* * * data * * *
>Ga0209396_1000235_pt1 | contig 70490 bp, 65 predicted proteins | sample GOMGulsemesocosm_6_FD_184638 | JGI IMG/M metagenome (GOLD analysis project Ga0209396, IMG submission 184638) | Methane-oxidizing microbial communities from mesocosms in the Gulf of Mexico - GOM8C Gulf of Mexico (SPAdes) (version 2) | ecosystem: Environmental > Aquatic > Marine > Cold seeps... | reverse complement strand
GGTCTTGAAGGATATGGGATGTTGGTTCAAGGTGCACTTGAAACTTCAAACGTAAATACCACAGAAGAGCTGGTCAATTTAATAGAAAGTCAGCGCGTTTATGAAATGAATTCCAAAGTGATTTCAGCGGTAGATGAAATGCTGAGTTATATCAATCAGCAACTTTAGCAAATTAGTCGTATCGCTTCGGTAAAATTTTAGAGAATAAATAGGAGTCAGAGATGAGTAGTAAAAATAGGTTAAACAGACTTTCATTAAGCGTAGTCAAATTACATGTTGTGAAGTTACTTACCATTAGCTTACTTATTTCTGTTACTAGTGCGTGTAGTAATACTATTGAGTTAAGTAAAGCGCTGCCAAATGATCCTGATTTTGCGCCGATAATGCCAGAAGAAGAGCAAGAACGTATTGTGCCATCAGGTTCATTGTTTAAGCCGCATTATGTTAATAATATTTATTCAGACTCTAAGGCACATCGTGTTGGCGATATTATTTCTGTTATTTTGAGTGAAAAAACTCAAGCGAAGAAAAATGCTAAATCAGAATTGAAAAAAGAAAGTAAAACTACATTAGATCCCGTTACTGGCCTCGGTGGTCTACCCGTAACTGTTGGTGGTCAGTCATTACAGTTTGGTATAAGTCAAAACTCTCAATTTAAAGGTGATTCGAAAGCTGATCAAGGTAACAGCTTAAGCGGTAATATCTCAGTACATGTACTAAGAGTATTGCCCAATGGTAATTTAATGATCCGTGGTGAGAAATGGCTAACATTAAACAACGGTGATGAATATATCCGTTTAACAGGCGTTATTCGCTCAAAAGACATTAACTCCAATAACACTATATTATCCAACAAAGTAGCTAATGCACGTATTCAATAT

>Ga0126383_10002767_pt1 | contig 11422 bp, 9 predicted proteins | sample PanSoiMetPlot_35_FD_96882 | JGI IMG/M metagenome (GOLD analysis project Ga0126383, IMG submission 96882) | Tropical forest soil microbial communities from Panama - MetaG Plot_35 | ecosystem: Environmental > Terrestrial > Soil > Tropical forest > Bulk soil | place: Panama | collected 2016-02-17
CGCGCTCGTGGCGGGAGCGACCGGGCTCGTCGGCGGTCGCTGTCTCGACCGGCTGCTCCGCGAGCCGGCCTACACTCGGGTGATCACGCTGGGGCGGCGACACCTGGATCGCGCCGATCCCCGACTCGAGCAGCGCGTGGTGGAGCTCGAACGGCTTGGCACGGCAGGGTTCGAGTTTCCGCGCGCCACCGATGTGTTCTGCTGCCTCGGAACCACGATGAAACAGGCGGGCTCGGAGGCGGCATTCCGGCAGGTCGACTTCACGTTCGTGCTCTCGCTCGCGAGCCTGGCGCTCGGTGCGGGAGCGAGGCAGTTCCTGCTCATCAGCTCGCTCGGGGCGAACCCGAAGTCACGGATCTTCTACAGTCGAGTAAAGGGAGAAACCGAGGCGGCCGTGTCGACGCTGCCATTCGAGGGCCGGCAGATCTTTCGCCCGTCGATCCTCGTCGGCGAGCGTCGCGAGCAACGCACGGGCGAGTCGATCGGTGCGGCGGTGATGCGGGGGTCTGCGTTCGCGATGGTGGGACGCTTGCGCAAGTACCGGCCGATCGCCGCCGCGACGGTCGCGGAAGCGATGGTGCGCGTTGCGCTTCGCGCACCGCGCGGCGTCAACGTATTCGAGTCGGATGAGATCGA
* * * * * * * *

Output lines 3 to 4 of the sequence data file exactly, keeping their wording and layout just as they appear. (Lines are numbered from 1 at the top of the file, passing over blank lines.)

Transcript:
>Ga0126383_10002767_pt1 | contig 11422 bp, 9 predicted proteins | sample PanSoiMetPlot_35_FD_96882 | JGI IMG/M metagenome (GOLD analysis project Ga0126383, IMG submission 96882) | Tropical forest soil microbial communities from Panama - MetaG Plot_35 | ecosystem: Environmental > Terrestrial > Soil > Tropical forest > Bulk soil | place: Panama | collected 2016-02-17
CGCGCTCGTGGCGGGAGCGACCGGGCTCGTCGGCGGTCGCTGTCTCGACCGGCTGCTCCGCGAGCCGGCCTACACTCGGGTGATCACGCTGGGGCGGCGACACCTGGATCGCGCCGATCCCCGACTCGAGCAGCGCGTGGTGGAGCTCGAACGGCTTGGCACGGCAGGGTTCGAGTTTCCGCGCGCCACCGATGTGTTCTGCTGCCTCGGAACCACGATGAAACAGGCGGGCTCGGAGGCGGCATTCCGGCAGGTCGACTTCACGTTCGTGCTCTCGCTCGCGAGCCTGGCGCTCGGTGCGGGAGCGAGGCAGTTCCTGCTCATCAGCTCGCTCGGGGCGAACCCGAAGTCACGGATCTTCTACAGTCGAGTAAAGGGAGAAACCGAGGCGGCCGTGTCGACGCTGCCATTCGAGGGCCGGCAGATCTTTCGCCCGTCGATCCTCGTCGGCGAGCGTCGCGAGCAACGCACGGGCGAGTCGATCGGTGCGGCGGTGATGCGGGGGTCTGCGTTCGCGATGGTGGGACGCTTGCGCAAGTACCGGCCGATCGCCGCCGCGACGGTCGCGGAAGCGATGGTGCGCGTTGCGCTTCGCGCACCGCGCGGCGTCAACGTATTCGAGTCGGATGAGATCGA